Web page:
On October 15, 2014, Drupal, a free, open source software used to create and manage websites, announced the existence of a vulnerability in its Drupal 7 database API abstraction layer. The vulnerability allows an attacker to send specially crafted requests resulting in arbitrary SQL execution. Depending on the content of the requests this can lead to privilege escalation, arbitrary PHP execution, or other attacks.
If there’s one thing that’s certain in the world of IT it is that change and innovation are inevitable and commonly occur at a rapid pace. Although innovation has many great benefits and makes working in IT fun and exciting, it also typically has information security professionals pulling their hair out as they try to keep pace. To defend each new product, security professionals must first learn the product themselves and then determine how best to protect it from today’s advanced threats. This then typically drives policy and procedure updates, new software purchases, end user and security staff training, and the development of new configuration standards. And as those that work in the field know, this takes a tremendous amount of time and energy.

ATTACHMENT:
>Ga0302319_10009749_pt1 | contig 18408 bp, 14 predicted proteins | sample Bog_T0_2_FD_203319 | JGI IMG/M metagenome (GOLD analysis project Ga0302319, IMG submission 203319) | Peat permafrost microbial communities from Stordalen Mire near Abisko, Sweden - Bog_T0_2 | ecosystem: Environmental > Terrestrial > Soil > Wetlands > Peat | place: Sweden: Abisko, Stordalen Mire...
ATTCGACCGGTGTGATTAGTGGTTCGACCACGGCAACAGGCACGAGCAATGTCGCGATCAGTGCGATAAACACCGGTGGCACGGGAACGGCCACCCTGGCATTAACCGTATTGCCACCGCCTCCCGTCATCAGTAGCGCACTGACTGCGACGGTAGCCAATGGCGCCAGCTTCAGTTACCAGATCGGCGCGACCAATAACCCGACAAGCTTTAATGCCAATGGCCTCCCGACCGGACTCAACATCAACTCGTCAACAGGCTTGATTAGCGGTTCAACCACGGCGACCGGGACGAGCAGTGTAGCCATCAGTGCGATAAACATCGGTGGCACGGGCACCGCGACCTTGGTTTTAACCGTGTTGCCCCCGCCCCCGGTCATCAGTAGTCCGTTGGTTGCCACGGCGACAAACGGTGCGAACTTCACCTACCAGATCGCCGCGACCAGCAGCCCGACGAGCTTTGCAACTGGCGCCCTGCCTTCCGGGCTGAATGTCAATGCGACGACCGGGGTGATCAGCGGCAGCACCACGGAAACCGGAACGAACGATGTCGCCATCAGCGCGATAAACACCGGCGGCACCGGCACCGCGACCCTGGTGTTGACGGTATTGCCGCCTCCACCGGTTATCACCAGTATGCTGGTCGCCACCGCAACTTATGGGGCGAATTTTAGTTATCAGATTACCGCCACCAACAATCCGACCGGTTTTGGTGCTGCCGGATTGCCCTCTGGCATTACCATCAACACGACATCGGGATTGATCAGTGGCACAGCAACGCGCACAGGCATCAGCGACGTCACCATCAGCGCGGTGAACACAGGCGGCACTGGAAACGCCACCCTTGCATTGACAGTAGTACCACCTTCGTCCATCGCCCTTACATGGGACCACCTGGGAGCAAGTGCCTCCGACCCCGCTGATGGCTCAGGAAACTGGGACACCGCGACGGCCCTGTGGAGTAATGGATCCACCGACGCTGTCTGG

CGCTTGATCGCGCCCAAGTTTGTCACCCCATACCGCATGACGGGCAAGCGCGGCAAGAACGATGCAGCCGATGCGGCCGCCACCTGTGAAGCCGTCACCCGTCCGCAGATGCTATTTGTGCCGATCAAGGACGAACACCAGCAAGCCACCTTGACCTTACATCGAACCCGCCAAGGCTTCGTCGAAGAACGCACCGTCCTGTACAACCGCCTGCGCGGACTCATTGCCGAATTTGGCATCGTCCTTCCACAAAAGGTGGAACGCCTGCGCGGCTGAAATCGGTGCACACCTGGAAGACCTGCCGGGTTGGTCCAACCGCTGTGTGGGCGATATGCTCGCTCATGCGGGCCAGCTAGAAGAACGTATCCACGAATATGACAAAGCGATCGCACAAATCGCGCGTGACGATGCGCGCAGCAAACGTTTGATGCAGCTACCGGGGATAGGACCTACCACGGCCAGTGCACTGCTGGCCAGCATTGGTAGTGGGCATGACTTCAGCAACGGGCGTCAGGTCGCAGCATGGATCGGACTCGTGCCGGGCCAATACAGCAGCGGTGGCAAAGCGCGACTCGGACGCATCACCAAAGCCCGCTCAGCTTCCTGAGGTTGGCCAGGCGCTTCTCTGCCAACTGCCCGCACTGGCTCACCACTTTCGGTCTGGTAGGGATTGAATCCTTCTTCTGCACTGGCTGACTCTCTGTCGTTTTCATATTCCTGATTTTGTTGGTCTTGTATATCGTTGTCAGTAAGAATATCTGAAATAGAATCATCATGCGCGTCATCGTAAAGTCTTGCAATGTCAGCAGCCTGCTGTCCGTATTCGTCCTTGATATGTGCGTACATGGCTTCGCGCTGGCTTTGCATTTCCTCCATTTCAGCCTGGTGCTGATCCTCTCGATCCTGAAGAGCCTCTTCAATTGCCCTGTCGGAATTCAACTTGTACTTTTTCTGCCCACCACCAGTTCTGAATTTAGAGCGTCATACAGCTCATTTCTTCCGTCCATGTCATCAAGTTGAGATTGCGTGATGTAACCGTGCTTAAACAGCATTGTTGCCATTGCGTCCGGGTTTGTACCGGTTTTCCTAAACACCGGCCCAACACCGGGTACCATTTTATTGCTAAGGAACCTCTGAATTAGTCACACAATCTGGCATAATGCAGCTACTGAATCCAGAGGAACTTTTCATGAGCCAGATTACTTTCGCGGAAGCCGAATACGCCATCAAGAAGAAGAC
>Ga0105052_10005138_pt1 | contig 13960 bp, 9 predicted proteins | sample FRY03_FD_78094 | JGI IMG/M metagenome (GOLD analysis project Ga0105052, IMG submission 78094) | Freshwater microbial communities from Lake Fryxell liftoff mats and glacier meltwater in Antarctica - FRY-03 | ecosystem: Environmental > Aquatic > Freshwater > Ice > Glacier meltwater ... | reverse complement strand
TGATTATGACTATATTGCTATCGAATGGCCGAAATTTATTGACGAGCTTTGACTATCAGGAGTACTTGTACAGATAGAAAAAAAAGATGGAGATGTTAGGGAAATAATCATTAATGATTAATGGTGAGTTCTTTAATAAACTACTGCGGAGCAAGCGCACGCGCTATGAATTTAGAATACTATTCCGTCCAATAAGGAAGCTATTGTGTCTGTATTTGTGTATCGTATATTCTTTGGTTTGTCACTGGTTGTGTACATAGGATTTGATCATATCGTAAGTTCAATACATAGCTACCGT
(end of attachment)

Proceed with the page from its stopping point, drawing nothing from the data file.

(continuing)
For most of us, we will get our first glimpse of the next version of Windows, code-named Threshold on September 30. Windows executives will talk about where Microsoft is investing and show off some of the features of the new operating system. The company also has early code it will make available, according to sources, but the test code is intended mainly for developers and businesses to begin their preparations. Two expected features of the new operating system will be the ability to write universal applications that work on Windows, Xbox, and Windows Phone and a more traditional Windows interface to address critiques of the Windows 8 interface.
Cyber criminals continue to successfully target and compromise Point-of-Sale (POS) systems, oftentimes stealing millions of credit card records before being discovered. The most recent POS malware, “Backoff” was reported by the United States Computer Emergency Readiness Team (US-CERT) at the end of July and is already affecting companies such as UPS and Dairy Queen. Backoff is a family of malware that has been discovered during several breach investigations targeting POS systems with estimates as high as 1,000 U.S. businesses impacted. Reports by investigators and first responders indicate that the malware and its variants had a low to zero percent anti-virus detection rate, meaning that fully updated anti-virus engines on fully patched computers could not identify the malware as malicious.